Looming over any contemporary writer or critic is the question of what exactly makes literature important. Many treat good writing as an assumption. The circular logic is self-evident to these authors and critics — we live so we must write about it. We must digest what we experience, and the written word is simply a preferable medium in which to express it. The supposedly insular literary world, therefore, does not exist on any sort of separate plane from the rest of life, but rather is a more refined mirror of reality, apparent to only those who peer within it.
Yet, to anyone who feels alienated by this oftentimes solipsistic canon, this reasoning can seem insufficient. This inadequacy cannot explain how one would go about digesting the indigestible. How can we stomach the Holocaust long enough to write about it?
Twenty-five years ago Art Spiegelman attempted to answer this question and he came closer than I think anyone else has ever since. He released a two-part graphic-novel that recounted the experiences of his father Vladek Spiegelman, an Auschwitz survivor who ended up living in New York in the 1970s and 80s, and documented the process by which Art interviewed him before his death in 1982.
Grappling with the horrors of his father’s experiences and trying to recount them through what was normally a comic medium, Spiegelman chose to abandon any semblance of realism and instead interpret the genocide in as naïve a way as possible. He drew Jewish characters as mice, Nazis as cats, Poles as pigs, and so on. He reinforced the arbitrary cleavages that motivated the war to show precisely how bizarre and artificial they were. Jews, Germans and Poles weren’t different species. In most cases they were virtually indistinguishable from one another, save for differences in ideology and language. Spiegelman wanted to portray one of history’s most brutal epochs, and the only way he knew how was through absurd over-simplification.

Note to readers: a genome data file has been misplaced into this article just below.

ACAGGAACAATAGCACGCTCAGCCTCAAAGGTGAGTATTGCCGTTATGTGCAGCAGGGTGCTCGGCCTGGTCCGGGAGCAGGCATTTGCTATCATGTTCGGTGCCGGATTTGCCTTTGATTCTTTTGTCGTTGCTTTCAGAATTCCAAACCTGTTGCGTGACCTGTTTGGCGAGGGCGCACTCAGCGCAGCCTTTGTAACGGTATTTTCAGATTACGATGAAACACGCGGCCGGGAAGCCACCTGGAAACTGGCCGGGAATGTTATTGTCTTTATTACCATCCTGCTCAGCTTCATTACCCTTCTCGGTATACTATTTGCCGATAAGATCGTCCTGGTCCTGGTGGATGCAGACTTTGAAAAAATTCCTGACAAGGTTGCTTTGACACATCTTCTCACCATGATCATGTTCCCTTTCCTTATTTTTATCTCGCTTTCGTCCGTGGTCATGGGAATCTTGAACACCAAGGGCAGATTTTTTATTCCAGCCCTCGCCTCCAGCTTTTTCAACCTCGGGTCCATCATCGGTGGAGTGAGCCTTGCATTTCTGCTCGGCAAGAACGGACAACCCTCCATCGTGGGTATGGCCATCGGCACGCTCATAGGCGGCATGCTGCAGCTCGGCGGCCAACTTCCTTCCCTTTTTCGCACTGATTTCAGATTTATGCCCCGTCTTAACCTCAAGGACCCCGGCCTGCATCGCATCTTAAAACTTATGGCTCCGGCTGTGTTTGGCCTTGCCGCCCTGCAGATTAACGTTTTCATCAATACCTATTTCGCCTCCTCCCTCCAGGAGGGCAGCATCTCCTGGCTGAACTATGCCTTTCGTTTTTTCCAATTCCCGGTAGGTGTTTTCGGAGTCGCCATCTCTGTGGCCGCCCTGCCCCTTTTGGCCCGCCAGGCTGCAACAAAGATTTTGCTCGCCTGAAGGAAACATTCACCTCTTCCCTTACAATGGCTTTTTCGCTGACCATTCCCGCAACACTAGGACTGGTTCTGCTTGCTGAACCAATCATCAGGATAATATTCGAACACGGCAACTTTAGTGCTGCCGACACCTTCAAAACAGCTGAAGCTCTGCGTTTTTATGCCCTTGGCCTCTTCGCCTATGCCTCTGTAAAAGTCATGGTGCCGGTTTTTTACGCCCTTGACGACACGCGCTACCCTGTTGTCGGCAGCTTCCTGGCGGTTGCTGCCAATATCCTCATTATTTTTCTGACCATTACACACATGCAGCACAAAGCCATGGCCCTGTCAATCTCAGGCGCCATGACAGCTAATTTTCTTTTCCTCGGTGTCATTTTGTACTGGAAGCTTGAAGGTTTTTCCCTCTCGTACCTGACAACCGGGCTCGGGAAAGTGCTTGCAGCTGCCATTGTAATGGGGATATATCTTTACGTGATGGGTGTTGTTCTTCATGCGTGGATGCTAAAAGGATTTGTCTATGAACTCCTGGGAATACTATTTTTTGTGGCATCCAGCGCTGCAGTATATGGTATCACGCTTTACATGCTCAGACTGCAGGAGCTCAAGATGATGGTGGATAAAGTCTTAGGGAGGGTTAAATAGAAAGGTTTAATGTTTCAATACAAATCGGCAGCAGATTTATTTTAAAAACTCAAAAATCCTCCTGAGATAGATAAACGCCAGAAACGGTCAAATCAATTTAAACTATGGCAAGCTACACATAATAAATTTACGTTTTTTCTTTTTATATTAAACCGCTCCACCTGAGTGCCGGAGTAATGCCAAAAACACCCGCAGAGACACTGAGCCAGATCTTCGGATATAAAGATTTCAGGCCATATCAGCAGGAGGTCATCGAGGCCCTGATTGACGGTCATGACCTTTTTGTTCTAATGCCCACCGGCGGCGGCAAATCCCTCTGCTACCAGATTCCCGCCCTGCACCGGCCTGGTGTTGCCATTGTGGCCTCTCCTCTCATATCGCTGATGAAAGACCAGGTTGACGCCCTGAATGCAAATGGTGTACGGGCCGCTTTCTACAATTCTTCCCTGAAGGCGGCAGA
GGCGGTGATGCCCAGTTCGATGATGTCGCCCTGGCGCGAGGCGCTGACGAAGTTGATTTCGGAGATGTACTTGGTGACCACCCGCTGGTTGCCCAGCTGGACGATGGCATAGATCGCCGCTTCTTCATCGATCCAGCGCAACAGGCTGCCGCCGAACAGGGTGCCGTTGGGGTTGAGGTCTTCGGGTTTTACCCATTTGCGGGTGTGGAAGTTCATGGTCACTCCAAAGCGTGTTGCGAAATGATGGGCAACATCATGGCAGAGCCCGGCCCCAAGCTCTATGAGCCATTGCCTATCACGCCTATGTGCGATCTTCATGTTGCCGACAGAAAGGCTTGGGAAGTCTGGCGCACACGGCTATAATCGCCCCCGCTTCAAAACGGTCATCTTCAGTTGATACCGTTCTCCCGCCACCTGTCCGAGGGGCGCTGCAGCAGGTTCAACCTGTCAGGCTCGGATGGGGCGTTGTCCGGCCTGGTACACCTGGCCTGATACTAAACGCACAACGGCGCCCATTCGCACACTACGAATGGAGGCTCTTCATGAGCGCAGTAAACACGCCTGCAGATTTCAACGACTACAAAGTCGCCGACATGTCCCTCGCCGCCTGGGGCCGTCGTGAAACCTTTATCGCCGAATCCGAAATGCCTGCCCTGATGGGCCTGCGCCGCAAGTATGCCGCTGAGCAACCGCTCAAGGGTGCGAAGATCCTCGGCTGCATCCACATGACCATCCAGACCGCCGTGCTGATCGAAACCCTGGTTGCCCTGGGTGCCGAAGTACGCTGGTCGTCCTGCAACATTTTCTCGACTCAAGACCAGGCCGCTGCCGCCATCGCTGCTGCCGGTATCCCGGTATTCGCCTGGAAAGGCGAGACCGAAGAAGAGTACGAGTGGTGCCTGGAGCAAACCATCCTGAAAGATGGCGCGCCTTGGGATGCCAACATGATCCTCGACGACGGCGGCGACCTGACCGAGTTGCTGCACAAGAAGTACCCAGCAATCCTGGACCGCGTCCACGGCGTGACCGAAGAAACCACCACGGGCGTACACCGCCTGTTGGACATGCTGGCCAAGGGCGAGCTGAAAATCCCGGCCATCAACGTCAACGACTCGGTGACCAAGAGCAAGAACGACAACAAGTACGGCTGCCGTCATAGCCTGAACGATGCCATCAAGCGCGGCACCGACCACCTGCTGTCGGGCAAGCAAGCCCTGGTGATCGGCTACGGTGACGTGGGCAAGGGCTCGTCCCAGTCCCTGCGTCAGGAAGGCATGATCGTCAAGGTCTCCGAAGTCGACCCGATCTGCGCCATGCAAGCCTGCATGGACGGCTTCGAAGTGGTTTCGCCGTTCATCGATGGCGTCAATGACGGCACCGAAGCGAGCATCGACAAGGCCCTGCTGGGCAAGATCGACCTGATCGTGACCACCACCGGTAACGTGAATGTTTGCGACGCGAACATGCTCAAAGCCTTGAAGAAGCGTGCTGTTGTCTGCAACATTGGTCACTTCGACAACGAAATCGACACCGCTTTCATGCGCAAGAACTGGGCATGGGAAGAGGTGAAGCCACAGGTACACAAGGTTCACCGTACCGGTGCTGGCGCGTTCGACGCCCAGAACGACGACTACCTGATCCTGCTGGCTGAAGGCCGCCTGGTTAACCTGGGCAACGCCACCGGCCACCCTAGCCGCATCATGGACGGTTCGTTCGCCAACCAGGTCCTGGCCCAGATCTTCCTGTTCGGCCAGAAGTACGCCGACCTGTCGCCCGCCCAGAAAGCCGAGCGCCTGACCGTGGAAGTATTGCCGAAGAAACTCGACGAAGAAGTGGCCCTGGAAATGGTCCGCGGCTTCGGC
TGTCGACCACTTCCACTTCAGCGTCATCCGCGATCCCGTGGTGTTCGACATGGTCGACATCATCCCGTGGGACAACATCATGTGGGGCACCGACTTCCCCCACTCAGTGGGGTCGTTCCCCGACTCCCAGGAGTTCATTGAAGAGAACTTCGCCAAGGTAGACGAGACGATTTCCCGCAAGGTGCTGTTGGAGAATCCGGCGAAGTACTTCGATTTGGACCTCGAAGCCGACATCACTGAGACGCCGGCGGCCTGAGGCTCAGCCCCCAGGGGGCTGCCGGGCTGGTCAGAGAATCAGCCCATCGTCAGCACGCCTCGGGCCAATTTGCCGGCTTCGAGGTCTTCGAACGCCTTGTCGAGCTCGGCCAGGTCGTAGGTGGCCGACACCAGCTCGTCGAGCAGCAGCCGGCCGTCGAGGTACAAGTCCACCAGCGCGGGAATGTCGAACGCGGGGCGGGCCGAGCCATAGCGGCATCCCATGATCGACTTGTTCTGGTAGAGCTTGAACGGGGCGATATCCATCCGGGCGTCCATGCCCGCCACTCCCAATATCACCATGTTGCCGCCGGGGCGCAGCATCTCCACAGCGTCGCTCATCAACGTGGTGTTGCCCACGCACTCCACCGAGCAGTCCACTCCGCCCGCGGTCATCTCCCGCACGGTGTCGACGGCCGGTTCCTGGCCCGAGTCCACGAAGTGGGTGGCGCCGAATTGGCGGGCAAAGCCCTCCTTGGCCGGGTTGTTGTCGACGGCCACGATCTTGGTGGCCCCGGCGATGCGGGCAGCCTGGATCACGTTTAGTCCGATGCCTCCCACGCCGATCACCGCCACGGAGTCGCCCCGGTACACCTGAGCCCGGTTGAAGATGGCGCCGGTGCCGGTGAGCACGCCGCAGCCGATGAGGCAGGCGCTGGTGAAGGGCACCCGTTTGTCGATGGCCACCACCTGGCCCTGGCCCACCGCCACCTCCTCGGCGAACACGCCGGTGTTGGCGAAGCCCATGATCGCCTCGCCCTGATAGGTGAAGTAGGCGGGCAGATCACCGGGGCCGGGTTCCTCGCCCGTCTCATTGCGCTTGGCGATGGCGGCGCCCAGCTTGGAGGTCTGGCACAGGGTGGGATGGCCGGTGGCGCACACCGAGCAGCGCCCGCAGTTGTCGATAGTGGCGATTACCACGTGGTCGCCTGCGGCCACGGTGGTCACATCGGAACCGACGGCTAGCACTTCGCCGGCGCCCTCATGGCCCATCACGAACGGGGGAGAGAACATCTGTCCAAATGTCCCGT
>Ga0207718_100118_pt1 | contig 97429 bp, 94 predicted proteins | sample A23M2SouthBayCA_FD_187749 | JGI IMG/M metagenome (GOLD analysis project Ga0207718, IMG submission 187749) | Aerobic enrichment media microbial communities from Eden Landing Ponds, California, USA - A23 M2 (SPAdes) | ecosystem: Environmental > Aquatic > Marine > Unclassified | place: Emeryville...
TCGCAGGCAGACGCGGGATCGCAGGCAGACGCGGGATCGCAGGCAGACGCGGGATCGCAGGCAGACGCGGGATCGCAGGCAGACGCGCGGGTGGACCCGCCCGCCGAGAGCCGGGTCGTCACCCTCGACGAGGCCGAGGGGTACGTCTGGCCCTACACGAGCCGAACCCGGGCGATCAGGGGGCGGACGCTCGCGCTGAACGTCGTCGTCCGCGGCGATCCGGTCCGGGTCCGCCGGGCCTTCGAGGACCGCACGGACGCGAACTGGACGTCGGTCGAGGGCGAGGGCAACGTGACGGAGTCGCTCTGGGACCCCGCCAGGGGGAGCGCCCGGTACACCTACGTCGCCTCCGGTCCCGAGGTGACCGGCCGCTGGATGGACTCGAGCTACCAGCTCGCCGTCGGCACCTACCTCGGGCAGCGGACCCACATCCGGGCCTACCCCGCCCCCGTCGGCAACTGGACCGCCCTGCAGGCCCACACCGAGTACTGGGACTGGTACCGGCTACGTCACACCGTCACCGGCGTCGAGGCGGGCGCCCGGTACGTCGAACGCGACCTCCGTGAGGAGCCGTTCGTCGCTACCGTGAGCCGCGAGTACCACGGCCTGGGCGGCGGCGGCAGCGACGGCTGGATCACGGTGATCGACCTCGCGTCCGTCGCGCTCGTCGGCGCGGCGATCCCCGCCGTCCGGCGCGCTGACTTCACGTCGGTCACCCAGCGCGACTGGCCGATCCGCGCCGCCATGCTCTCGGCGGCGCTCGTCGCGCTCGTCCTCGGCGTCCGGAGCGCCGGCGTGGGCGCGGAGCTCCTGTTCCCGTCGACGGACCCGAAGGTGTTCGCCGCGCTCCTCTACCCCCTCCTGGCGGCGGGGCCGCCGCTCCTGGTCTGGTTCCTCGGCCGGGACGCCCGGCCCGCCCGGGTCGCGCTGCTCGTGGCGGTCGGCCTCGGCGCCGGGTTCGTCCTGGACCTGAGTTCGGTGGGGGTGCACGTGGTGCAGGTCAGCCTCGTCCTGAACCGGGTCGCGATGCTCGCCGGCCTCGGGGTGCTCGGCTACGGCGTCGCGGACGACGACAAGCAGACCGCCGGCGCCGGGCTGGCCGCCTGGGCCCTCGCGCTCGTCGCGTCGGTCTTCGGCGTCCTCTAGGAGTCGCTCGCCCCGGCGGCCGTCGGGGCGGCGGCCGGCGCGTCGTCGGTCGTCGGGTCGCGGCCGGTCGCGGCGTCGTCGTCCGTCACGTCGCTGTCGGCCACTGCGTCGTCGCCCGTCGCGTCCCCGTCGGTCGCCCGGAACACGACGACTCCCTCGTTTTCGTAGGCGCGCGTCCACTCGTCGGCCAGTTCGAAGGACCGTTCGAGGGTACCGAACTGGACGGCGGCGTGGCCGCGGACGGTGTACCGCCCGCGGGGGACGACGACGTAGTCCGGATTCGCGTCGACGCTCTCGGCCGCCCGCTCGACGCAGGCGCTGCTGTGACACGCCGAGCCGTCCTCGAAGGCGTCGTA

In this way, Spiegelman used literature not to reflect reality, but to reject it. His interpretation differs from those of other absurdist authors specifically because of his chosen medium. Absurdists digest experience through seeing the bizarre within it, whereas Spiegelman rejects the notion of digestion altogether. Spiegelman’s attempt is sincere in the sense that he does not adjust the story at all to fit his premise. When humans undergo suffering the correct response is sympathy, but when cartoon animals do so, visible on the page, all the reader can feel is a bizarre confusion. In this way, Spiegelman mocks conventional literature and, by so doing, he is able to do it justice. Literature cannot reconcile reality if reality is not worth reconciling. For anyone who has tried to understand the Holocaust through film, fiction, or history, Spiegelman shows why this is an impossible feat. We read Maus and all we feel is chaos and disoriented fear. Maybe these are the only correct feelings?
Further complicating this dynamic is Spiegelman’s father, who, at times, embodies the miserly Jewish stereotype that was so pervasive during the Holocaust. Despite having been persecuted for his race, Vladek complains when his son picks up an African-American hitchhiker and his frequent penny-pinching pushes his second wife away. How is the reader supposed to respond to an unlikeable character who has undergone so much to earn our sympathy? What, then, is the correct reaction to Maus?
On October 4 MetaMaus, a collection of interviews, drafts and even a supplementary DVD, was released. Its rare that I advocate purchasing anything in my columns, but I for one will probably pick up a copy, if only for a little more insight into Spiegelman’s mind.
When asked if he thought making a comic-book about Auschwitz was in bad taste, Spiegelman responded, “No, I thought Auschwitz was in bad taste.” Maus was not in bad taste, at all. Spiegelman has simply made good use of the literary form.
Original Author: Adam Lerner